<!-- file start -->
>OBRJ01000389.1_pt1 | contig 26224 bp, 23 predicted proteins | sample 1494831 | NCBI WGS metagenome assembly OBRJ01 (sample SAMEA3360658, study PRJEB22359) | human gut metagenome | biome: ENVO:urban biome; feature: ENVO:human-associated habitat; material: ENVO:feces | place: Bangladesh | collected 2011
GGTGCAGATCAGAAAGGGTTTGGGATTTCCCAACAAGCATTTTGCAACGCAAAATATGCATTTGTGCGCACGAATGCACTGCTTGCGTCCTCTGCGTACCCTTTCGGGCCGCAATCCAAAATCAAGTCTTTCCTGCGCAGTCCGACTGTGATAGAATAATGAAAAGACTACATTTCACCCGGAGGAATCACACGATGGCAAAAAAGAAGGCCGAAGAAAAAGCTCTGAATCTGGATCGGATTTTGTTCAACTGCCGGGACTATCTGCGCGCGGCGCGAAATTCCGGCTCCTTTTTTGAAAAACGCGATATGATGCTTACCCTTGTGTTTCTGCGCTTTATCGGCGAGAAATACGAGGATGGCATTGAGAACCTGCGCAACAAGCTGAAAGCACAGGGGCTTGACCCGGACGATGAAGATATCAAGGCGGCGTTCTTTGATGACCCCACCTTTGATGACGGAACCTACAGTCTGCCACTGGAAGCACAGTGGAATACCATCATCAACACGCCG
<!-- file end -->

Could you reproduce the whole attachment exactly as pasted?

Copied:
>OBRJ01000389.1_pt1 | contig 26224 bp, 23 predicted proteins | sample 1494831 | NCBI WGS metagenome assembly OBRJ01 (sample SAMEA3360658, study PRJEB22359) | human gut metagenome | biome: ENVO:urban biome; feature: ENVO:human-associated habitat; material: ENVO:feces | place: Bangladesh | collected 2011
GGTGCAGATCAGAAAGGGTTTGGGATTTCCCAACAAGCATTTTGCAACGCAAAATATGCATTTGTGCGCACGAATGCACTGCTTGCGTCCTCTGCGTACCCTTTCGGGCCGCAATCCAAAATCAAGTCTTTCCTGCGCAGTCCGACTGTGATAGAATAATGAAAAGACTACATTTCACCCGGAGGAATCACACGATGGCAAAAAAGAAGGCCGAAGAAAAAGCTCTGAATCTGGATCGGATTTTGTTCAACTGCCGGGACTATCTGCGCGCGGCGCGAAATTCCGGCTCCTTTTTTGAAAAACGCGATATGATGCTTACCCTTGTGTTTCTGCGCTTTATCGGCGAGAAATACGAGGATGGCATTGAGAACCTGCGCAACAAGCTGAAAGCACAGGGGCTTGACCCGGACGATGAAGATATCAAGGCGGCGTTCTTTGATGACCCCACCTTTGATGACGGAACCTACAGTCTGCCACTGGAAGCACAGTGGAATACCATCATCAACACGCCG